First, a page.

One of New York City’s least expensive types of housing is a co-op in a landlease building, a property where the apartment dwellers don't own the land beneath the building and must pay “ground rent" to the landowner, often a real estate investor. (Owners hang onto land for a variety of reasons: in some cases they want to keep the property in the family, think it will go up in value, or may see tax perks to hanging onto it.) As a result, maintenance fees are usually higher (and the portion of monthlies that go toward ground rent isn’t tax deductible), but purchase prices are often considerably lower.
They’re a good fit for someone with a high-paying job but little savings or for an investor who plans to rent out the place, since many landlease buildings have relaxed rules on subletting. “Recognizing that co-ops can be significantly cheaper than condos, a savvy investor could buy in a landlease co-op and rent it out, charging the same rent that he’d get in a comparable condo, but he would have paid a lot less for the co-op unit,” says Brendan Fairbanks, a former investment banker and founder of Perchwell, an apartment search site that tracks asking prices and monthly fees.
So how much less are we talking? In the past, we’ve reported that the savings could be as high as 30 percent compared to similar, non-landlease co-ops. But let’s dive a little deeper. We asked Fairbanks to help us compare two apartments on the market now to better understand the difference between a landlease and a regular co-op.
Both the one-bedroom, one-bathroom examples below are located in Beekman, a micro-neighborhood nestled along the waterfront east of Midtown. The non-landlease co-op is almost twice the price, and the monthlies are half as much. (For that reason, the apartments have a similar “PerchPrice,” the metric that the real estate Web site Perchwell uses to calculate how much an apartment costs when you factor in monthly payments, tax implications and other factors.)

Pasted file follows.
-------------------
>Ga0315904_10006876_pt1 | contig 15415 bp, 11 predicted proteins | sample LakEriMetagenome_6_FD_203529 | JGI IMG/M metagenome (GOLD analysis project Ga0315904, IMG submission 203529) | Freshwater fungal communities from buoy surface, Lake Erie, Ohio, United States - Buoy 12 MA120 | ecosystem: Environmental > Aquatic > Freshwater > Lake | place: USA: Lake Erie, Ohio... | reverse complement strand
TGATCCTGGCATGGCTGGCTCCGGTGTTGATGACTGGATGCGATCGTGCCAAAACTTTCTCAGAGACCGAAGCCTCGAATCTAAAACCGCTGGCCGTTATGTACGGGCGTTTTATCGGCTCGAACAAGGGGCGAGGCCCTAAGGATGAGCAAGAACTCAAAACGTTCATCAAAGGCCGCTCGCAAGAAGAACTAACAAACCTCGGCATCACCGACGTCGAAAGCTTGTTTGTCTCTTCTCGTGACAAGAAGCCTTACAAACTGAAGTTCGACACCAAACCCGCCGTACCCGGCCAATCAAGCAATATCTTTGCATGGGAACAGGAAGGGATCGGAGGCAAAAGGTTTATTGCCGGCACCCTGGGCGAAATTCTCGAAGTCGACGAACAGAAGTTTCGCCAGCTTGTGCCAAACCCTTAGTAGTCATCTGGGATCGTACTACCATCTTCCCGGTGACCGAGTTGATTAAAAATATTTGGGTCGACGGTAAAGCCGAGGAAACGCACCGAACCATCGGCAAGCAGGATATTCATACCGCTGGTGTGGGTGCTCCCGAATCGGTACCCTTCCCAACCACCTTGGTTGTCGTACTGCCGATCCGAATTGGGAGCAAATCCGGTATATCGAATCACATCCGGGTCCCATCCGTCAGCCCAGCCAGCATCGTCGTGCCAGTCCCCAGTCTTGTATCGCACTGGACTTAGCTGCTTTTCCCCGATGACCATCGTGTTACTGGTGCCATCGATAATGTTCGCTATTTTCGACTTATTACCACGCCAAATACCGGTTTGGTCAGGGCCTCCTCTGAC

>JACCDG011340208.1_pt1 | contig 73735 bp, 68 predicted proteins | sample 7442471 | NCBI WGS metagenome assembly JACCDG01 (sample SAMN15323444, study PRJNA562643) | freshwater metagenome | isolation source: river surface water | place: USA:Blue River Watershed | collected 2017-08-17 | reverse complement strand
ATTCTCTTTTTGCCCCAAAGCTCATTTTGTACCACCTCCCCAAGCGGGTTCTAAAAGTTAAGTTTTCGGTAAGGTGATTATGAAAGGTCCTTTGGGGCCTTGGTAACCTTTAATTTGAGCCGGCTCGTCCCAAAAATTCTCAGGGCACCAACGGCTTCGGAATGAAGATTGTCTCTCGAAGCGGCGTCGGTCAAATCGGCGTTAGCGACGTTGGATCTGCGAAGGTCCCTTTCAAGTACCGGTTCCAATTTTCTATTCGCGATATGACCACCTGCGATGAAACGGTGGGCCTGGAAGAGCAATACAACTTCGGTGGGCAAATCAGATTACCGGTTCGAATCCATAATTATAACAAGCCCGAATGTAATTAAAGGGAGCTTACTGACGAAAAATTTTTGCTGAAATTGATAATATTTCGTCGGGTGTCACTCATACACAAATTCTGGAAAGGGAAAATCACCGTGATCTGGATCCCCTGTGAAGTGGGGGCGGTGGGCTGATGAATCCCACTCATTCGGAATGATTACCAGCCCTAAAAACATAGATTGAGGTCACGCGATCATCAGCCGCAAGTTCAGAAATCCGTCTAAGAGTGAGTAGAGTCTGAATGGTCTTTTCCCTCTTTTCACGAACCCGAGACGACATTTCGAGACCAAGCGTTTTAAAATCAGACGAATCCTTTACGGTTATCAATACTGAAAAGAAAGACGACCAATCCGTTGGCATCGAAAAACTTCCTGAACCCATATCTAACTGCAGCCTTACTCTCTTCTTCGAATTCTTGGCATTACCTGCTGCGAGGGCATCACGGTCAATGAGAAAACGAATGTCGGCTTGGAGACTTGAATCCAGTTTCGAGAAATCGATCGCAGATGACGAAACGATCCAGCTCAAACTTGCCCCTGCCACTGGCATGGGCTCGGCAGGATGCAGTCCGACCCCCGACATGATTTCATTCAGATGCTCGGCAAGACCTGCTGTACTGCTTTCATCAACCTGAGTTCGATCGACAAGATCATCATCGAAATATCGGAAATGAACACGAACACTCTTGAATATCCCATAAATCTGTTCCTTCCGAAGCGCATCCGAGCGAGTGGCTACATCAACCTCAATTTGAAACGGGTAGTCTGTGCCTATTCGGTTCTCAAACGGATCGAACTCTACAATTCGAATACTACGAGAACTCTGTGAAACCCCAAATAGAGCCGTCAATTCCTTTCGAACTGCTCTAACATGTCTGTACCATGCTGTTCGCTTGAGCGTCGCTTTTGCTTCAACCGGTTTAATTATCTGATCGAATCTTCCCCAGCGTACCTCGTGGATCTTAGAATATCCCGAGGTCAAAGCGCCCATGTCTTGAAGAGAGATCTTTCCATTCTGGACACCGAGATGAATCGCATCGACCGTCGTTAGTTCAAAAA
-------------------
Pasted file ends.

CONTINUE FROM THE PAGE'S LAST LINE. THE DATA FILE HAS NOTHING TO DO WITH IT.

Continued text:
So which one makes the most sense for you?
- A landlease co-op
Asking price: $349,000
Mortgage payment: $1,448/month (assuming a 30-year loan at 4.70% with 20% down)
Down payment: $69,800
Size: 1,000 square feet
This apartment is on the second floor of a 15-story, pet-friendly elevator building with laundry, a doorman, a roof deck, storage and 110 apartments. With a 400-square-foot private garden, this place has been on the market for nearly two years, and is priced well under similar one-bedrooms in the area. [Editor's note: the asking price on this apartment was $399,000 when this article was published, but later the same day, the price was reduced. The article has been updated to reflect that change.]
The landlease doesn’t expire until 2070, so you’d have ample time to pay off a 30-year mortgage. But once you add mortgage payments to maintenance fees, you’re potentially looking at $4,686 a month coming out of your bank account for a one-bedroom apartment. Also, only 27 percent of the monthly maintenance fee is tax deductible. (That's "on the low end," says Fairbanks, who estimates that 50 percent is typical, though it varies on a case by case basis.)
- A regular co-op
Asking price: $725,000
Mortgage payment: $3,008/month (assuming a 30-year loan at 4.70% with 20% down)
Down payment: $145,000
Size: 900 square feet